Government has been resisting calls by farmers to liberalise the beef industry. Since independence, government through BMC has been the only entity authorized to run an abattoir that exports beef to other countries. The idea of liberalization of BMC came about in 2013, when Ghanzi Farmers Association garnered support at the Otse Meeting of farmers associations, resulting in the Letsema Resolution, requesting government to bring to an end BMC monopoly.
While there is no hard-and-fast rule in politics, former Molepolole North Member of Parliament, Mohamed Khan says populism acts in the body politic have forced him to quit active partisan politics. He brands this ancient ascription of politics as fake and says it lowers the moral compass of the society.
Khan who finally tasted political victory in the 2014 elections after numerous failed attempts, has decided to leave the ‘dirty game’, and on his way out he characteristically lashed at the current political leaders; including his own party president, Advocate Duma Boko. “I arrived at this decision because I have noticed that there are no genuine politics and politicians. The current leaders, Boko and President Dr Mokgweetsi Masisi are fake politicians who are just practicing populist politics to feed their egos,” he said.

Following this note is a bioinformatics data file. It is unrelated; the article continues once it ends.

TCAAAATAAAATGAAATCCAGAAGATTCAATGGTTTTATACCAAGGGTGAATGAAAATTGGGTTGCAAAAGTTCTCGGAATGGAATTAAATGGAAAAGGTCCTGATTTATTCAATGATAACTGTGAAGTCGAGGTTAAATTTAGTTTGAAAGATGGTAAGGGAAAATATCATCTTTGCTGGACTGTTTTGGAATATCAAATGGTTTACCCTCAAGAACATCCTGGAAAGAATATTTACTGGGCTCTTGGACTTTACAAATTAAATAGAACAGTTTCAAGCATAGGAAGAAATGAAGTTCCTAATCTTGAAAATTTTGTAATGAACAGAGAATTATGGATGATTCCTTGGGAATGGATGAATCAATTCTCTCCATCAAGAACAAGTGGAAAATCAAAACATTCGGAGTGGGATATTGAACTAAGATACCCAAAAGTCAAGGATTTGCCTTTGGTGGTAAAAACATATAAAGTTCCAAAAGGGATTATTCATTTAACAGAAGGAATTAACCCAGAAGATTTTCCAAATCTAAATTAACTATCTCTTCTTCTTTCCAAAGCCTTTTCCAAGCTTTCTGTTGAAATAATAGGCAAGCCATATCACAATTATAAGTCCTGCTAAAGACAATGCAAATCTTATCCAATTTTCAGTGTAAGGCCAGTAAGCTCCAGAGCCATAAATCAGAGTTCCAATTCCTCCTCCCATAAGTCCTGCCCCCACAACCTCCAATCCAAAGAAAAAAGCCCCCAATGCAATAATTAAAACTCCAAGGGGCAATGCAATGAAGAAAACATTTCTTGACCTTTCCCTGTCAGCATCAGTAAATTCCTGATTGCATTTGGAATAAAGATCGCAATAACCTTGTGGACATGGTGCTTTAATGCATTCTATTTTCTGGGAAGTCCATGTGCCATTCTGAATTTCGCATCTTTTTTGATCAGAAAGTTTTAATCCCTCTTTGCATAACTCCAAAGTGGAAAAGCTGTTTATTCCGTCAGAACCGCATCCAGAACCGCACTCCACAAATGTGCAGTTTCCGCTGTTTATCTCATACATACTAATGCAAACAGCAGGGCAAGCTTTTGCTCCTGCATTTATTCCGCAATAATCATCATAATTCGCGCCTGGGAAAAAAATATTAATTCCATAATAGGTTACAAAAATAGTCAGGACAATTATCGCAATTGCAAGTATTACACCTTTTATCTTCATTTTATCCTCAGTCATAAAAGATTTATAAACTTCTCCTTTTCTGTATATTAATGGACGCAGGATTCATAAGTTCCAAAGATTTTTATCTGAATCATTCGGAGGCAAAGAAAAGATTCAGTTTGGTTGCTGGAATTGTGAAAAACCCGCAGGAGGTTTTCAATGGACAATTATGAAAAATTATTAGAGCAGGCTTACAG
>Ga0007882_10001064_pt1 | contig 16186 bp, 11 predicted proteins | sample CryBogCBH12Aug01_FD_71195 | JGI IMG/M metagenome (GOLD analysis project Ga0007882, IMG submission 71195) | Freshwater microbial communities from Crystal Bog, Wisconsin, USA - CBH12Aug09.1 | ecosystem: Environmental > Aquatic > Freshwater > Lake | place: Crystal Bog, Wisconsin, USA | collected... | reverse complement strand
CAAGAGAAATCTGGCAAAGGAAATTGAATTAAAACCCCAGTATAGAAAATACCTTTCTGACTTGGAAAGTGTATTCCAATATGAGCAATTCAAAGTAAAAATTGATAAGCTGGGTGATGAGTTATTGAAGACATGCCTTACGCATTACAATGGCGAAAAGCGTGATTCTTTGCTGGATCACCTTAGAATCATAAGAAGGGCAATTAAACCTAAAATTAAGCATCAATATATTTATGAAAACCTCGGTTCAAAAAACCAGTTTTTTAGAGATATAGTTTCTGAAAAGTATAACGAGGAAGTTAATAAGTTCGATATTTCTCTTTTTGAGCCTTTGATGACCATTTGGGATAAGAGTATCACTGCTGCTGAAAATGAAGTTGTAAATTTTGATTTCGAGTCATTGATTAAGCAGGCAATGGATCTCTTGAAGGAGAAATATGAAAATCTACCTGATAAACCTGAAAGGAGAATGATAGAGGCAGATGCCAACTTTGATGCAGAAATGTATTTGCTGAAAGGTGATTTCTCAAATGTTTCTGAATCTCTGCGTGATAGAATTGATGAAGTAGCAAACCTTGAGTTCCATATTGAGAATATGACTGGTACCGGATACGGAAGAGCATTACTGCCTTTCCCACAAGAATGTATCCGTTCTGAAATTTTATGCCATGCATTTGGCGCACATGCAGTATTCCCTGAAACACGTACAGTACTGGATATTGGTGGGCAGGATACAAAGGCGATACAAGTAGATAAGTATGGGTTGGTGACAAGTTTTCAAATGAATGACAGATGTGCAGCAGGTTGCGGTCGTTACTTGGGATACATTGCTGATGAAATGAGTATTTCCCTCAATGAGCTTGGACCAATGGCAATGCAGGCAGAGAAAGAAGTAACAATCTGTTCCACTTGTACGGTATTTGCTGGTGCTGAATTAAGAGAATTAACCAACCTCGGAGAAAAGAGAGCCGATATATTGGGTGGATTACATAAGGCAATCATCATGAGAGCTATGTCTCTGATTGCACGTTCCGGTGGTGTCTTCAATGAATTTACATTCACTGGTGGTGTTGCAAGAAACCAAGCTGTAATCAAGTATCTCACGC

Former Botswana Democratic Party (BDP) parliamentary hopeful, Lawrence Ookeditse has rejected the idea of taking up a crucial role in the Botswana Patriotic Front (BPF) Central Committee following his arrival in the party this week. According to sources close to development, BPF power brokers are coaxing Ookeditse to take up the secretary general position, left vacant by death of Roseline Panzirah-Matshome in November 2020.
Ookeditse’s arrival at BPF is projected to cause conflicts, as some believe they are being overlooked, in favour of a new arrival. The former ruling party strategist has however ruled out the possibility of serving in the party central committee as secretary general, and committed that he will turn down the overture if availed to him by party leadership.
Ookeditse, nevertheless, has indicated that if offered another opportunity to serve in a different capacity, he will gladly accept. “I still need to learn the party, how it functions and all its structures; I must be guided, but given any responsibility I will serve the party as long as it is not the SG position.”
“I joined the BPF with a clear conscious, to further advance my voice and the interests of the constituents of Nata/Gweta which I believe the BDP is no longer capable to execute.” Ookeditse speaks of abject poverty in his constituency and prevalent unemployment among the youth, issues he hopes his new home will prioritise.